Iron Ore

3 things for BHP, Rio Tinto and Fortescue investors to watch

Thu 25 May 23, 12:07pm (AEST)
Yellow truck at a mine site
Source: iStock

Key Points

  • China's economic growth slowed in April, as indicated by the decline in industrial production and fixed asset investment
  • China's property and construction sector is weakening, as evidenced by the decline in new property starts
  • China's crude steel output fell in April, which suggests that demand for iron ore is also weakening

The selloff across iron ore and base metals accelerated this week amid growing concerns about growth in China. This has been exacerbated by US debt ceiling concerns, the increasing likelihood of more central bank tightening and a stronger US dollar.

Iron ore futures are trading at US$96 a tonne on Thursday – down 11% in the past week and down almost 30% since mid-March to a six month low.

Likewise, shares in BHP (ASX: BHP), Rio Tinto (ASX: RIO) and Fortescue (ASX: FMG) have fallen around 10-15% from February peaks and trading close to levels not seen since November 2022.

Iron ore
Iron ore (Yellow) vs. Rio (Red), BHP (Green) and Fortescue (Blue)

China’s initial reopening in late 2022 helped boost iron ore from lows of US$75 in October 2022 to a brief peak of US$140 in February. But prices are now on the backfoot amid a flurry of disappointing economic data points, including weak construction activity and steel output.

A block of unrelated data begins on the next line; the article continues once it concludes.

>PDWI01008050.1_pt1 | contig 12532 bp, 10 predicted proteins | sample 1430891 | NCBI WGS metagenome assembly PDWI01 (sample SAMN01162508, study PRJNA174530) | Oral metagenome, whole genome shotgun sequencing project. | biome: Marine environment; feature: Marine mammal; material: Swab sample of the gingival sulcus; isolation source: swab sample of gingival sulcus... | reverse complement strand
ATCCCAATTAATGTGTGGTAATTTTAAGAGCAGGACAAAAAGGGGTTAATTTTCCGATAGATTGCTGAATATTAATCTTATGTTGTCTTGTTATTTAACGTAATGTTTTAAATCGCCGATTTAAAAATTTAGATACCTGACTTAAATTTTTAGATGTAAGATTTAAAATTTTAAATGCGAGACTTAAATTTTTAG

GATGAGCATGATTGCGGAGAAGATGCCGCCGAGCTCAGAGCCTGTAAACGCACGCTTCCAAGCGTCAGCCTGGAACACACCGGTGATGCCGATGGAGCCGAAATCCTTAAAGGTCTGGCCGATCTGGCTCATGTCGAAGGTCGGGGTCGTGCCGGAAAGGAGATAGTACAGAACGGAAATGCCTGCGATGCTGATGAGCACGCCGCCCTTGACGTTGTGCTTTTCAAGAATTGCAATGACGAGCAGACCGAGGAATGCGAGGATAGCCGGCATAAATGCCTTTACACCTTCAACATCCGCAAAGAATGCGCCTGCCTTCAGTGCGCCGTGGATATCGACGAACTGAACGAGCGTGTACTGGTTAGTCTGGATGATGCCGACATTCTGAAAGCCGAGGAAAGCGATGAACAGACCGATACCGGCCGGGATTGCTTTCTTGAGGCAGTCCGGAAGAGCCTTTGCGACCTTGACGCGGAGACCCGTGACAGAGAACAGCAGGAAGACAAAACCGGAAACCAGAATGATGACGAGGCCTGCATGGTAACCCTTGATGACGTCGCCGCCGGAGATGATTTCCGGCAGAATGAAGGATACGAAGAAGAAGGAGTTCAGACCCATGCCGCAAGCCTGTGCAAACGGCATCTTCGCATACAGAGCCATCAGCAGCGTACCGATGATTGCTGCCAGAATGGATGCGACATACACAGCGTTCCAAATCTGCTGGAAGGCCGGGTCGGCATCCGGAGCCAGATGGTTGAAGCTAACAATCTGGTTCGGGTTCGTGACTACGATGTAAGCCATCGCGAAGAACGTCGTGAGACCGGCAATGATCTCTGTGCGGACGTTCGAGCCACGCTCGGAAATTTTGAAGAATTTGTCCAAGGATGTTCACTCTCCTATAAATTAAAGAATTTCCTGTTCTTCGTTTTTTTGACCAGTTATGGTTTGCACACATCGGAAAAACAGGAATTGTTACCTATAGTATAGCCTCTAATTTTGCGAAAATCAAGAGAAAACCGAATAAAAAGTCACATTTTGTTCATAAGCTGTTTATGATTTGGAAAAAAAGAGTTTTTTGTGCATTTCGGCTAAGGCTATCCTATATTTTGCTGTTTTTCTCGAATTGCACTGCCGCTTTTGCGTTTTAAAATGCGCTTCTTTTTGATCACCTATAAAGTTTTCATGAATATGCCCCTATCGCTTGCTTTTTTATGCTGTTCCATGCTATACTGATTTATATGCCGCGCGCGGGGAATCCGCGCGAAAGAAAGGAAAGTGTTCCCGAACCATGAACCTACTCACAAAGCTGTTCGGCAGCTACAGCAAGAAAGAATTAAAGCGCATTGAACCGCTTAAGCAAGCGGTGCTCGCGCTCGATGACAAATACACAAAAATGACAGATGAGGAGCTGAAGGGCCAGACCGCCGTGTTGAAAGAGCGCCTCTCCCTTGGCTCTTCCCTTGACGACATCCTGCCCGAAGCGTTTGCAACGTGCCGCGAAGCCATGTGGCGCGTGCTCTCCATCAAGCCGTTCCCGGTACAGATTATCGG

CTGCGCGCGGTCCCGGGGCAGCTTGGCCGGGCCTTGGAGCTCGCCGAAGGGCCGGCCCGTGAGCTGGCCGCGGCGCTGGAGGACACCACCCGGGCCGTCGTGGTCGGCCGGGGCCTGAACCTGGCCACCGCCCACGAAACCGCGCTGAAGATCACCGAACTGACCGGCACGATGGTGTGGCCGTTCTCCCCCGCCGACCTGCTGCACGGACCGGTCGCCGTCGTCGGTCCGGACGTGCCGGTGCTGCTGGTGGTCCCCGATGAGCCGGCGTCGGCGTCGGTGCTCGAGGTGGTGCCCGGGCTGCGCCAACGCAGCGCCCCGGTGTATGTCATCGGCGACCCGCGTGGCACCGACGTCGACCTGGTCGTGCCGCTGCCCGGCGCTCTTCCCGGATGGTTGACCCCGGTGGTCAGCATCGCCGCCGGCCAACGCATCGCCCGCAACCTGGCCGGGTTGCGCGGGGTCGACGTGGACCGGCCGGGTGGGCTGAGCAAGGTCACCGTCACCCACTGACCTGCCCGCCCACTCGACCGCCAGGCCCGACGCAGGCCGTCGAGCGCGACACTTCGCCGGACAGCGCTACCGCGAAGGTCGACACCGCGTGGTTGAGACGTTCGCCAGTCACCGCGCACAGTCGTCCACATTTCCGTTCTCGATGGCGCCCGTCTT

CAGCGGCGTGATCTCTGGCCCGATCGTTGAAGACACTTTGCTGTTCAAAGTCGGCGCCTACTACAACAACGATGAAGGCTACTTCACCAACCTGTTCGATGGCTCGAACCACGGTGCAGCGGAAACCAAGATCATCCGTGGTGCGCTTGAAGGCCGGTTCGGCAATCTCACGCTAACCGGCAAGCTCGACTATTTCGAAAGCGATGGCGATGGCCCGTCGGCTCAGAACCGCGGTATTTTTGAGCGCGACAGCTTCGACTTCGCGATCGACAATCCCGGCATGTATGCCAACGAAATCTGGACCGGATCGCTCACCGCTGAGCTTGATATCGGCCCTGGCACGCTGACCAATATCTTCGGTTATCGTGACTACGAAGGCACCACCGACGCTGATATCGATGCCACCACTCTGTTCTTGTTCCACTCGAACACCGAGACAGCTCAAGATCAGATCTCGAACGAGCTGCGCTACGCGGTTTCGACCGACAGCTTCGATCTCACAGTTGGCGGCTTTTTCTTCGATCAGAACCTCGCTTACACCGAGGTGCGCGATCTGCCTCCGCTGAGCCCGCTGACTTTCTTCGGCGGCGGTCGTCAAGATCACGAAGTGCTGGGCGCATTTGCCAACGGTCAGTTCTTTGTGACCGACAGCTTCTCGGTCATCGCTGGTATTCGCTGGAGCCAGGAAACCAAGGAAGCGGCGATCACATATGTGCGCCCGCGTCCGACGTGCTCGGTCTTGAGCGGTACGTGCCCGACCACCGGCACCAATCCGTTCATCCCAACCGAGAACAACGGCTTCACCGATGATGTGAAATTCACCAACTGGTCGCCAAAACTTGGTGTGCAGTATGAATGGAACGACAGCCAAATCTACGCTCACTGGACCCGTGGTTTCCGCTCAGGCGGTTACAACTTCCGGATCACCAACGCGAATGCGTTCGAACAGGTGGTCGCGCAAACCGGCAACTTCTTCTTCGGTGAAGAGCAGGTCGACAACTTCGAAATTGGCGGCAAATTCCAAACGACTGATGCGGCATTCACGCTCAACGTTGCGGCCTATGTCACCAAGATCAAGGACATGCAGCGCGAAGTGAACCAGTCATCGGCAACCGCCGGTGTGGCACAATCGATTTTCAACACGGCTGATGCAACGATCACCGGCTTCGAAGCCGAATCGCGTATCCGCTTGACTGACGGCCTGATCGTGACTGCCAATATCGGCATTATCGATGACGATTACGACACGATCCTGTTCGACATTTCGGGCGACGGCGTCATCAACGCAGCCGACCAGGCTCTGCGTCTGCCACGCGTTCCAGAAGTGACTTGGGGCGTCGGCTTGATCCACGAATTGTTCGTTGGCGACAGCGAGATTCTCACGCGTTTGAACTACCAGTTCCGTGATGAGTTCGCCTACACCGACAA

As prices pull back, here are three data points to consider.

#1 Economic data: “A Temporary Hiccup”

“Industrial production hit a hiccup in April amid slower public capex and fading backlog orders. 2Q GDP is tracking below market expectations,” Morgan Stanley analysts said in a note on Wednesday.






11 May

Inflation Rate YoY (Apr)




11 May

Producer Price Index YoY (Apr)




16 May

Industrial Production YoY (Apr)




16 May

Fixed Asset Investment YoY (Apr)




While growth in April was weaker than expected, Morgan Stanley reaffirmed its full-year GDP growth forecast of 5.7%, with expectations of additional policy easing and broadening consumption gains in the second half.

#2 Property data: Still weakening

China’s property and construction sector accounts for about 50-60% of overall domestic iron ore consumption. In 2022, new property starts fell by 24% year-on-year, marking the biggest annual decline since 1998.

New property starts continued to decline in April, down 27.3% year-on-year and down 21.2% for the first four months of 2023. 

“A number of investors we spoke to are cautious about China's physical market recovery. They have been disappointed by the sequential softening in sales momentum from April,” said Morgan Stanley. 

“Further major policy easing is unlikely unless the YTD sales outperformance in high-tier cities weakens significantly YoY.”

2023-05-25 12 04 54-Window
Source: Morgan Stanley

#3 Steel data: Output down, more cuts to come

China’s crude steel output fell 1.5% year-on-year and 3.2% month-on-month in April. 

“Considering the potentially fewer finished steel exports on weaker orders and lower pricing difference,and sequentially weakening domestic steel demand, crude steel output may decline gradually sequentially,” the analysts warned.

“Also, China's flattish YoY crude steel output target for 2023 suggest that further output reductions are required during the rest of the year.”

Morgan Stanley says iron ore prices are likely to continue to trend lower and sees downside risks to its second half base case forecast of US$110 in Q3 and US$90 in Q4. 

Written By

Kerry Sun

Content Strategist

Kerry holds a Bachelor of Commerce from Monash University. He is an avid swing trader, focused on technical set ups and breakouts. Outside of writing and trading, Kerry is a big UFC fan, loves poker and training Muay Thai. Connect via LinkedIn or email.

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